For many LinkedIn is a handy way of keeping up with old colleagues and maybe even finding a new job -- and many think that the bigger their network of contacts, the better.
So if a contact request comes in from a recruiter, even one they had never heard of before, many might think there would be little harm in accepting.
But what if that wasn't a recruiter, but rather a hacker using a fake profile in order to gain access to you, your contact details, and the rest of your network? In connecting you've potentially put yourself and your company at risk of being hacked, breached, or otherwise targeted by cybercriminals.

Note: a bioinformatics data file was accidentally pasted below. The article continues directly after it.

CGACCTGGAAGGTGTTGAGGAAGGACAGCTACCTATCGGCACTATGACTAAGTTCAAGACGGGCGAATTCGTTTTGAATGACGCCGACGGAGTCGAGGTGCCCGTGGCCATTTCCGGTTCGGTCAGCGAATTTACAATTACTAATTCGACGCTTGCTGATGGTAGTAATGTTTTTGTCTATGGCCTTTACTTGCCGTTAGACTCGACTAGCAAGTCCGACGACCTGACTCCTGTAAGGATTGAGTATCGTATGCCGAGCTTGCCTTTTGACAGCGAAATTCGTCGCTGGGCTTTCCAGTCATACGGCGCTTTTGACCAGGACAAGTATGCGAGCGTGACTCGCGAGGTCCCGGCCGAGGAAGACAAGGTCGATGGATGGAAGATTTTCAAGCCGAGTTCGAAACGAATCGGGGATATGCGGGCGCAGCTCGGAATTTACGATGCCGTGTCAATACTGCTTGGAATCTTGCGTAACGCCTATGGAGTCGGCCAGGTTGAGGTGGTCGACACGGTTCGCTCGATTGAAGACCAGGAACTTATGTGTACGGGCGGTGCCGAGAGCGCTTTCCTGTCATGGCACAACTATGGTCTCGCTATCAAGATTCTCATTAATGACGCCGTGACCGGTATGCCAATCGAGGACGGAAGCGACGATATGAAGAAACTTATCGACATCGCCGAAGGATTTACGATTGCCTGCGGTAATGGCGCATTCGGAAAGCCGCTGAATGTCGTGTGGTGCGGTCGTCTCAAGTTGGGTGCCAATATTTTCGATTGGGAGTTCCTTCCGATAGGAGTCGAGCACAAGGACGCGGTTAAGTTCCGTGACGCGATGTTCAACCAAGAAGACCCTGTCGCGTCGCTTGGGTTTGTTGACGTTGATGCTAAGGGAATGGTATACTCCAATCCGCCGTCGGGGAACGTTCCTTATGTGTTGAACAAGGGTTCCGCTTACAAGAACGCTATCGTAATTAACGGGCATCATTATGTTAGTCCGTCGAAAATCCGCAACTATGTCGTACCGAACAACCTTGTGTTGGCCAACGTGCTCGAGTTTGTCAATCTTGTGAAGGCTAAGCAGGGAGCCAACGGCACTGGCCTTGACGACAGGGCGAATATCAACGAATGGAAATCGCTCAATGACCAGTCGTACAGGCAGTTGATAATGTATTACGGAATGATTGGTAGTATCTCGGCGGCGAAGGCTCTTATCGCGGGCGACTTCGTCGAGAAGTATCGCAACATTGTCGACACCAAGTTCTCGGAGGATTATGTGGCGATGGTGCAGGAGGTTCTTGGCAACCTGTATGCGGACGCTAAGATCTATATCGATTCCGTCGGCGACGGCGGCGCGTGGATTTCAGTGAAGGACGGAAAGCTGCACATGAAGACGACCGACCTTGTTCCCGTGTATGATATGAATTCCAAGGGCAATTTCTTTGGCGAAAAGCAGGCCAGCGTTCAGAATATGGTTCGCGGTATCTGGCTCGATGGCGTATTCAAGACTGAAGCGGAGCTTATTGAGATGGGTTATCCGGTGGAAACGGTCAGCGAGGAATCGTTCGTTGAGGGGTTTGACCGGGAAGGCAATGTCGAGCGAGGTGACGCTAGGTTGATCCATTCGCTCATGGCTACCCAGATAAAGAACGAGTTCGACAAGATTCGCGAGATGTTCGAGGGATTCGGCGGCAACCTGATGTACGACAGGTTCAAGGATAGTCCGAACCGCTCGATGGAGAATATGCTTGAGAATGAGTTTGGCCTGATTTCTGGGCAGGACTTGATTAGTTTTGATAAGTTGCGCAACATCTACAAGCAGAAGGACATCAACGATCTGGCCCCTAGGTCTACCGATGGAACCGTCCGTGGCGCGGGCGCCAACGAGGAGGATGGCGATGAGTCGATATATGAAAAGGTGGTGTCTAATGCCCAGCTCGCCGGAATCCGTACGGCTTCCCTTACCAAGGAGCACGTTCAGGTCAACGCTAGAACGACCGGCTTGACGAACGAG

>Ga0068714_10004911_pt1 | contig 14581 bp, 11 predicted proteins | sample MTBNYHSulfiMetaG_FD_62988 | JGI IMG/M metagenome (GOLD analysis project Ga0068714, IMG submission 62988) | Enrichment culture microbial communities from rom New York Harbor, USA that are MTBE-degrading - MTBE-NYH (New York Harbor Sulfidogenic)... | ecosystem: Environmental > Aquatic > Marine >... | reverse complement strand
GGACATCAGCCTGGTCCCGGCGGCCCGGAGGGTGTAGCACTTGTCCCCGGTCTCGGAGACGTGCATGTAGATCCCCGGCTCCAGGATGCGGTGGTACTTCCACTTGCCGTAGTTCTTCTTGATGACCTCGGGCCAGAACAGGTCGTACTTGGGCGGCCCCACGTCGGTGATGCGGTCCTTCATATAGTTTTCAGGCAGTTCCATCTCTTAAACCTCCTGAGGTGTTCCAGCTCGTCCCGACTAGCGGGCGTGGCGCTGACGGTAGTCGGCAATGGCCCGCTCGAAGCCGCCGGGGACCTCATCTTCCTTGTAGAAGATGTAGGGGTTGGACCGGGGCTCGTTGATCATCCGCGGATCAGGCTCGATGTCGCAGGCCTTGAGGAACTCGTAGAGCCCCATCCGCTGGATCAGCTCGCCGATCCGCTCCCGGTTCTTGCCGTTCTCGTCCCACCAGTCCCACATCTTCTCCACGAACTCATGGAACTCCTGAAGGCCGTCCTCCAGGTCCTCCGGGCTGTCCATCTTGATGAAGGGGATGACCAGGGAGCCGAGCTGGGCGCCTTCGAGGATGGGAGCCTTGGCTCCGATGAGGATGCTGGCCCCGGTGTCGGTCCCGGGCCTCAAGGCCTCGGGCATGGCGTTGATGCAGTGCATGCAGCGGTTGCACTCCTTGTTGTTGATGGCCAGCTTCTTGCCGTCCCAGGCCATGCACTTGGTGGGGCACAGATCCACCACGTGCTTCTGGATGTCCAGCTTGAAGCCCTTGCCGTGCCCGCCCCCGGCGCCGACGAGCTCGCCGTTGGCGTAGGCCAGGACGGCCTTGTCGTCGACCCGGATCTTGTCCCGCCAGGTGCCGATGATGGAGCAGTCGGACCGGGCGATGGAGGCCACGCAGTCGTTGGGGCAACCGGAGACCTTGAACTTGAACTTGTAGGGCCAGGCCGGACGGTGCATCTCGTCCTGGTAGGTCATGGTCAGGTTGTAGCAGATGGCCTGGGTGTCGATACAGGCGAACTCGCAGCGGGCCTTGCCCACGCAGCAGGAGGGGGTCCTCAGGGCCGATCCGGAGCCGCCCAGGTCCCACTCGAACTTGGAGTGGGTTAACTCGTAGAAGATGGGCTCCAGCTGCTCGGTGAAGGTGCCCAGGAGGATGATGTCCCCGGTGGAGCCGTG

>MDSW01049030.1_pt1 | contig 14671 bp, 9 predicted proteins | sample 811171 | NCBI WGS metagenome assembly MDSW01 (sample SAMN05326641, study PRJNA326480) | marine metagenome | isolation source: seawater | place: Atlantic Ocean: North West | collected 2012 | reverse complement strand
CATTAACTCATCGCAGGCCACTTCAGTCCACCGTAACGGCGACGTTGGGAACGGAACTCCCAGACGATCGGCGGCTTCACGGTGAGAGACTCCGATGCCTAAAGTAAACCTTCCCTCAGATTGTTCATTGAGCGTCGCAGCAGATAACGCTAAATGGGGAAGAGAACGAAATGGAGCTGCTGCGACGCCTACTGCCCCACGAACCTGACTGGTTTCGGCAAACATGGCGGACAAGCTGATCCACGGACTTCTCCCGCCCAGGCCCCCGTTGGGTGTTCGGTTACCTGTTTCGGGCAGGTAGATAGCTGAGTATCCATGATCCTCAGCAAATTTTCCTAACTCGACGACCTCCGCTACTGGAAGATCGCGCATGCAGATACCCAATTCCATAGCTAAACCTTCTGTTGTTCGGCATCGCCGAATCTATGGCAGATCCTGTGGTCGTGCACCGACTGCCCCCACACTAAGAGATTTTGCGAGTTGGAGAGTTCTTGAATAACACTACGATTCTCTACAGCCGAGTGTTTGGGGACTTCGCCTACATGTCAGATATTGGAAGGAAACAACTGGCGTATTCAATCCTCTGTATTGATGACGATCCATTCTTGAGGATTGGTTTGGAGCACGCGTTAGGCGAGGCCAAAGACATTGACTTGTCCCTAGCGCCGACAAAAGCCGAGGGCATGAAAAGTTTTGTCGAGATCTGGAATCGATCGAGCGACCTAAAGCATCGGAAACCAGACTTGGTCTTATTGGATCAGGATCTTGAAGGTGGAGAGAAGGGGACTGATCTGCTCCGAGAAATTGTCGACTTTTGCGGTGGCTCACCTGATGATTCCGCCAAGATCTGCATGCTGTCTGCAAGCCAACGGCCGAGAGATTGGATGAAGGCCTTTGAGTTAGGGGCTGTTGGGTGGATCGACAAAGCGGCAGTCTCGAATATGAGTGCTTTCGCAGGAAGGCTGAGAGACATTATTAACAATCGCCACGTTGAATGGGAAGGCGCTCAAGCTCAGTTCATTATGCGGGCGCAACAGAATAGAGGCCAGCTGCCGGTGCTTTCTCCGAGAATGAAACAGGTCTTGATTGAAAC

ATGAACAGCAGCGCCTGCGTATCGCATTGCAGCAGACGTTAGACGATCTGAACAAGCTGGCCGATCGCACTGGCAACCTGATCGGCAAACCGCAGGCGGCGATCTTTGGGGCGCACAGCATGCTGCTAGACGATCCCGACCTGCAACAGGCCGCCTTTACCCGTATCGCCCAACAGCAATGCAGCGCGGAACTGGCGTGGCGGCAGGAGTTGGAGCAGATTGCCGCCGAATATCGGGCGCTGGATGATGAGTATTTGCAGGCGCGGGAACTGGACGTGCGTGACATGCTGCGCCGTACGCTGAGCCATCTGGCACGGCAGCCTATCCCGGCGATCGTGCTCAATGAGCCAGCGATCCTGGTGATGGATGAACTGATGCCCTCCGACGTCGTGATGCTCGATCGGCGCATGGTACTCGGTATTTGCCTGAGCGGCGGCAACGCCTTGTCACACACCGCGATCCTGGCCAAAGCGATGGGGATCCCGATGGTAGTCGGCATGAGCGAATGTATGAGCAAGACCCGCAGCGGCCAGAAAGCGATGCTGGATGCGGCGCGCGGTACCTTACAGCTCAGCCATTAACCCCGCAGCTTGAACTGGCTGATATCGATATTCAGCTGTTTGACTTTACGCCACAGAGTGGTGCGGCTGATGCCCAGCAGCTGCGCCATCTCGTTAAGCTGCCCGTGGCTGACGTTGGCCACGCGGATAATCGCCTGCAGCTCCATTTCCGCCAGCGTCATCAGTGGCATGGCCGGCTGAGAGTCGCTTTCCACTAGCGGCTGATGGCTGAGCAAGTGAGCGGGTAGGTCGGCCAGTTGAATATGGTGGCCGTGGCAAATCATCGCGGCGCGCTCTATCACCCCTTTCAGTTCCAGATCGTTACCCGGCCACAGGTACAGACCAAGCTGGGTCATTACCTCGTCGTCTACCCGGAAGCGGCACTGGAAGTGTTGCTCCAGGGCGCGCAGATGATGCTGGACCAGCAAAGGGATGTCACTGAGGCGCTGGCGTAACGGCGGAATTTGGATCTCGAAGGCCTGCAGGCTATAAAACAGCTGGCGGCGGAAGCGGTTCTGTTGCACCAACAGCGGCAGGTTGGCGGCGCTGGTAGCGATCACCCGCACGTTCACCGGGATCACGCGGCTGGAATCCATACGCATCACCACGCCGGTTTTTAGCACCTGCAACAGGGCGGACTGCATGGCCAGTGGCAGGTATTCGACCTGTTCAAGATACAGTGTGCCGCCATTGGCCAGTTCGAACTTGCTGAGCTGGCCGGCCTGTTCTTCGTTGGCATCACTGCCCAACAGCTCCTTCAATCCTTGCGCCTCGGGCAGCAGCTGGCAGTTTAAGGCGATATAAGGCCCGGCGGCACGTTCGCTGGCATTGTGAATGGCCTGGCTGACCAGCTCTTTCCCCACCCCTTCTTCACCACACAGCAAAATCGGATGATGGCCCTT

Certainly people are often more than willing to accept a request from a complete stranger to join their network on LinkedIn.
In fact, according to a survey of 2,000 people by cybersecurity researchers at Intel Security, nearly one quarter (24 percent) say they've connected to someone they don't know on LinkedIn, thus potentially allowing hackers to access to a wealth of information which could be used for spear-phishing, malware drops, and other nefarious means.